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Inflamm Bowel Dis. 2019 Jan 1;25(1):111-123. doi: 10.1093/ibd/izy190.

Inflammatory Bowel Disease and Parkinson's Disease: A Nationwide Swedish Cohort Study.

Author information

1
Department of Gastroenterology, North Zealand University Hospital, Frederikssund, Denmark.
2
Department of Gastroenterology, Faculty of Medicine and Health, Örebro University, Örebro, Sweden.
3
Unit of Biostatistics, Institute of Environmental Medicine, Stockholm, Sweden.
4
Department of Neurology, Icahn School of Medicine at Mount Sinai, New York, New York, USA.
5
Department Medical Epidemiology and Biostatistics, Stockholm, Sweden.
6
Department of Pediatrics, Örebro University Hospital, Örebro, Sweden.
7
Department of Genetics and Genomic Sciences, Icahn School of Medicine at Mount Sinai, New York, New York, USA.
8
Clinical Epidemiology Unit, Department of Medicine Solna, Stockholm, Sweden.
9
Department of Pediatric gastroenterology and nutrition, Sachs' Children and Youth Hospital, Stockholm, Sweden.
10
Department of Clinical Science and Education Södersjukhuset, Karolinska Institutet, Stockholm, Sweden.

Abstract

Background:

Few studies have examined the association between inflammatory bowel disease (IBD) and Parkinson's disease (PD).

Methods:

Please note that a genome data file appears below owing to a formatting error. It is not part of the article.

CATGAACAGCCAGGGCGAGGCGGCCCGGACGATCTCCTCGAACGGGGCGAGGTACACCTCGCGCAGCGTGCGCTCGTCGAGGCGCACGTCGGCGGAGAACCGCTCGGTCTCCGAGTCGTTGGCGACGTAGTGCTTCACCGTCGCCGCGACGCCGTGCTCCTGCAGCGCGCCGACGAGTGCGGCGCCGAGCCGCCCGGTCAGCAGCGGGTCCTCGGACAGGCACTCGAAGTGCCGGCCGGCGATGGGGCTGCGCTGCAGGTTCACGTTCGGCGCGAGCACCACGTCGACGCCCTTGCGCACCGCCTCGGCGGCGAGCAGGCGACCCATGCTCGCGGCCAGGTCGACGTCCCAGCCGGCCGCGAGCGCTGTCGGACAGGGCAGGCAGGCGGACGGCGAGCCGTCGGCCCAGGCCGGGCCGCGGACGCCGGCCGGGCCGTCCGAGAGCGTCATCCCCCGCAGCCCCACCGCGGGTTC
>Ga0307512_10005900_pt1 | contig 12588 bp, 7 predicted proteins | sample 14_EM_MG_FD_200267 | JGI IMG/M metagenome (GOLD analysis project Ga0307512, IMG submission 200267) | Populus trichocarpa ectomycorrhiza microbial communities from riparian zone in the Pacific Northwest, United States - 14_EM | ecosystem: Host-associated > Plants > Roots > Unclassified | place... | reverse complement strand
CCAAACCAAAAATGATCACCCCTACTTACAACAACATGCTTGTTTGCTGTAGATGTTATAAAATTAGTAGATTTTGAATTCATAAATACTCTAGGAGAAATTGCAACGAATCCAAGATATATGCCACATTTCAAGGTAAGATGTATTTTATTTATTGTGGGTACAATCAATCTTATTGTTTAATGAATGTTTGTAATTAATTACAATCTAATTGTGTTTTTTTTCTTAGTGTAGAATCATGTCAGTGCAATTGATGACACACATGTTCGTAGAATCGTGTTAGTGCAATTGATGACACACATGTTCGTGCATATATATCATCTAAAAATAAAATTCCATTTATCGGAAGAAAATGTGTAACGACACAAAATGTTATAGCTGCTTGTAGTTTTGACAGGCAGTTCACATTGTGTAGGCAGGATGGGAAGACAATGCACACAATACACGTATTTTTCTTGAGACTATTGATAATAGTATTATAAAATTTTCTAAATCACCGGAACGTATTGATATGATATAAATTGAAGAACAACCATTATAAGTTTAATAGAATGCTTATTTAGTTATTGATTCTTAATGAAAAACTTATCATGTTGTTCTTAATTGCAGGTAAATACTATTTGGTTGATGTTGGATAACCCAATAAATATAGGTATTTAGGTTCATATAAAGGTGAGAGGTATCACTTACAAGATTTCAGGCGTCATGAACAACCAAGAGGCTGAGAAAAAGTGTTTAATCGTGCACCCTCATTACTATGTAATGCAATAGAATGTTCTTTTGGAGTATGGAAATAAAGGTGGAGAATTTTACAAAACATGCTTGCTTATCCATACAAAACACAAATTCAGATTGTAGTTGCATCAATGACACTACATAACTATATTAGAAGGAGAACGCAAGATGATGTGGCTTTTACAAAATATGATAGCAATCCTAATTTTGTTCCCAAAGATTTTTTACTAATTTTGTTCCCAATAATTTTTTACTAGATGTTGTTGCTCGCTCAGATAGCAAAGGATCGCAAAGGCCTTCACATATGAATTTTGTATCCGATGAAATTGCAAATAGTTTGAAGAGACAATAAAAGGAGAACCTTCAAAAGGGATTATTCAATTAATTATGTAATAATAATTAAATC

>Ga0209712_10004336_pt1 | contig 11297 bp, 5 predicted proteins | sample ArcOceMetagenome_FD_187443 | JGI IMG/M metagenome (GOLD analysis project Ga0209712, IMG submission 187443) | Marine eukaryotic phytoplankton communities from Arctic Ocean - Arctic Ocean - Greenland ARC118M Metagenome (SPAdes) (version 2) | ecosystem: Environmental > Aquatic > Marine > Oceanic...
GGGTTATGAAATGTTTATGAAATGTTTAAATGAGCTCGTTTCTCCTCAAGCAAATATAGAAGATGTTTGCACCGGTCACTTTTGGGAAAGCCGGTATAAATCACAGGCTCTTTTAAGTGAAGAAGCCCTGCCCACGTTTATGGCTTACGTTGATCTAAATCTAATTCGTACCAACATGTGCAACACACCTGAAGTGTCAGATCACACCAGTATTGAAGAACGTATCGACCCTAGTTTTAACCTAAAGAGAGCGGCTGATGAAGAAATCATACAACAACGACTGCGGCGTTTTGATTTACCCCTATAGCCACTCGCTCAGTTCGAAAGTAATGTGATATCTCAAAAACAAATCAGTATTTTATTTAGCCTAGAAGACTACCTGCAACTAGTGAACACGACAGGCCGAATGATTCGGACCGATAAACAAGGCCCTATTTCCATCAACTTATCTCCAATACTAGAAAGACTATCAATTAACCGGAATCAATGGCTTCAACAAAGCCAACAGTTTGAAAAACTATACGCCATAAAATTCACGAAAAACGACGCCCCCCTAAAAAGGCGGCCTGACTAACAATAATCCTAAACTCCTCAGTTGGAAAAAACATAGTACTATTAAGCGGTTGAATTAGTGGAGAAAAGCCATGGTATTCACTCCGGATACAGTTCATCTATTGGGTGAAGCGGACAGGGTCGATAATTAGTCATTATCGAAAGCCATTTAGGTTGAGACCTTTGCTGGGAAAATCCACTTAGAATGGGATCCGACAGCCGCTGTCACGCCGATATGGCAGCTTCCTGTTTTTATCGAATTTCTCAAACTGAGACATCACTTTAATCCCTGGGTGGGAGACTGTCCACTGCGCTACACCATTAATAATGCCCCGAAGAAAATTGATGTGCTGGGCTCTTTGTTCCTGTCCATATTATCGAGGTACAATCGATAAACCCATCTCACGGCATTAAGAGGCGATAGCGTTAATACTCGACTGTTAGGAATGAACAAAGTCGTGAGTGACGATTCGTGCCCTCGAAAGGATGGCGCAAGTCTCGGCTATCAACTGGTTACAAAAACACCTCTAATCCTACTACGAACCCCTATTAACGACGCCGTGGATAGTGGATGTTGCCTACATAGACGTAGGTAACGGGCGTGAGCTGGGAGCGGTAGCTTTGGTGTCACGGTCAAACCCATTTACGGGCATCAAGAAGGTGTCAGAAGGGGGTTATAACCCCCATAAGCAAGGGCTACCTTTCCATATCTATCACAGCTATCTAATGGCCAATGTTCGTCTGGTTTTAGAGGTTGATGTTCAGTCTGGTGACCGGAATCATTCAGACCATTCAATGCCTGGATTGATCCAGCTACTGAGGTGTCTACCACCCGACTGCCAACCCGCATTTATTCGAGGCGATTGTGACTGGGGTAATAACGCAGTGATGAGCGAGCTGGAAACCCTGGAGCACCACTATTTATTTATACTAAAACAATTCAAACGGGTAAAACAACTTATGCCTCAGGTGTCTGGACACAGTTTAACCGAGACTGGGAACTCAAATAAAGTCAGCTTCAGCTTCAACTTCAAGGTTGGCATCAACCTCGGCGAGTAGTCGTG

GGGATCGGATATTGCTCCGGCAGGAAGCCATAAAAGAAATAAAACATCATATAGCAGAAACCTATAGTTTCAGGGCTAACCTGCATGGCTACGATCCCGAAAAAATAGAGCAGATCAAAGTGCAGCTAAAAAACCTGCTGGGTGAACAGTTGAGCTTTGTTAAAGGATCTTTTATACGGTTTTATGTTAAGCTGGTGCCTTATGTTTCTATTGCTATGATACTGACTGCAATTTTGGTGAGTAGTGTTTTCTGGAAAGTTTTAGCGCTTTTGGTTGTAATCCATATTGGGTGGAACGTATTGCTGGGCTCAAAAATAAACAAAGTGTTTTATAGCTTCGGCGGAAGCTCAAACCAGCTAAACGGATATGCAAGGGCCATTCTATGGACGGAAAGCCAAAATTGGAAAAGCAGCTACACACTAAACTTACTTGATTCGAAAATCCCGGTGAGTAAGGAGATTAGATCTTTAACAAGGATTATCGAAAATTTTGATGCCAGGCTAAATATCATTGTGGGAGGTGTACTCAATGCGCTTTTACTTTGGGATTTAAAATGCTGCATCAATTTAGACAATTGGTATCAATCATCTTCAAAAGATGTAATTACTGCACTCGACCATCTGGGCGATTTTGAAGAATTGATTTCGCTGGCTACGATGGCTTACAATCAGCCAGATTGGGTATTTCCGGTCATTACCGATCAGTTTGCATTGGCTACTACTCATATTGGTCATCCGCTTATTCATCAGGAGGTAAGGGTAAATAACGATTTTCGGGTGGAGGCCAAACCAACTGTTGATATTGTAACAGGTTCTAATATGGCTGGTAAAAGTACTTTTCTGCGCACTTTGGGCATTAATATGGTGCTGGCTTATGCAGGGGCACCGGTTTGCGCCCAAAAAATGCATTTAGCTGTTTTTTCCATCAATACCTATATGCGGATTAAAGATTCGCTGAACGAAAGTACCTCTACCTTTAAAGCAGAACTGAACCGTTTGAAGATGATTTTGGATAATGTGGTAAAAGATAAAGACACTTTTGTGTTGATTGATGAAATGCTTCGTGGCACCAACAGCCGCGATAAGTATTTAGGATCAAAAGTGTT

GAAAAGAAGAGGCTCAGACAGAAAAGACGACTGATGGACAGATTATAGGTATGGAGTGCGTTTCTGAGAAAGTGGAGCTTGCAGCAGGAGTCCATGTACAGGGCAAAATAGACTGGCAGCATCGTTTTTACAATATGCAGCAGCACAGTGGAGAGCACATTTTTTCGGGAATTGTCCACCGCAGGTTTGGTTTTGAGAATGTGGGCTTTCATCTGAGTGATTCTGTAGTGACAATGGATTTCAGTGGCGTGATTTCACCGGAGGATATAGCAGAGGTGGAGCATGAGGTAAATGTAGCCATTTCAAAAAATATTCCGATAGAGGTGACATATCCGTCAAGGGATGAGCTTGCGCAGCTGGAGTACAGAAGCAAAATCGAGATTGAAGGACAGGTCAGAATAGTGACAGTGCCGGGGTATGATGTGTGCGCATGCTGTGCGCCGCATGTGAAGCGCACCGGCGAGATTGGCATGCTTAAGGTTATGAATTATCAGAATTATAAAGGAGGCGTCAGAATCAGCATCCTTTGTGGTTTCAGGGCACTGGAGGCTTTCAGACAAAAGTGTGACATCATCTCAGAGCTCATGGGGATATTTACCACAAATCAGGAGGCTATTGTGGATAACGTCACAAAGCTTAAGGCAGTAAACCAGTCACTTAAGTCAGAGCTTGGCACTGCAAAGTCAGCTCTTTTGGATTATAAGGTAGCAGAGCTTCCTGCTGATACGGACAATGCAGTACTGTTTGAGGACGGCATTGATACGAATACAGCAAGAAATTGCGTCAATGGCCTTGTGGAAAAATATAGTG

To estimate the incidence and relative risk of PD development in a cohort of adult IBD, we included all incident IBD patients (n = 39,652) in the Swedish National Patient Register (NPR) between 2002 and 2014 (ulcerative colitis [UC]: n = 24,422; Crohn's disease [CD]: n = 11,418; IBD-unclassified [IBD-U]: n = 3812). Each IBD patient was matched for sex, age, year, and place of residence with up to 10 reference individuals (n = 396,520). In a cohort design, all incident PD occurring after the index date was included from the NPR. In a case-control design, all incident PD occurring before the index date was included. The association between IBD and PD and vice versa was investigated by multivariable Cox and logistic regression.

Results:

In IBD, there were 103 cases of incident PD, resulting in hazard ratios (HRs) for PD of 1.3 (95% confidence interval [CI], 1.0-1.7; P = 0.04) in UC, 1.1 (95% CI, 0.7-1.7) in CD, and 1.7 (95% CI, 0.8-3.0) in IBD-U. However, these effects disappeared when adjusting for number of medical visits during follow-up to minimize potential surveillance bias. In a case-control analysis, IBD patients were more likely to have prevalent PD at the time of IBD diagnosis than matched controls, with odds ratios of 1.4 (95% CI, 1.2-1.8) in all IBD patients, 1.4 (95% CI, 1.1-1.9) for UC, and 1.6 (95% CI, 1.1-2.3) for CD patients alone.

Conclusions:

IBD is associated with an increased risk of PD, but some of this association might be explained by surveillance bias. 10.1093/ibd/izy190_video1izy190.video15785623138001.

PMID:
29788069
DOI:
10.1093/ibd/izy190

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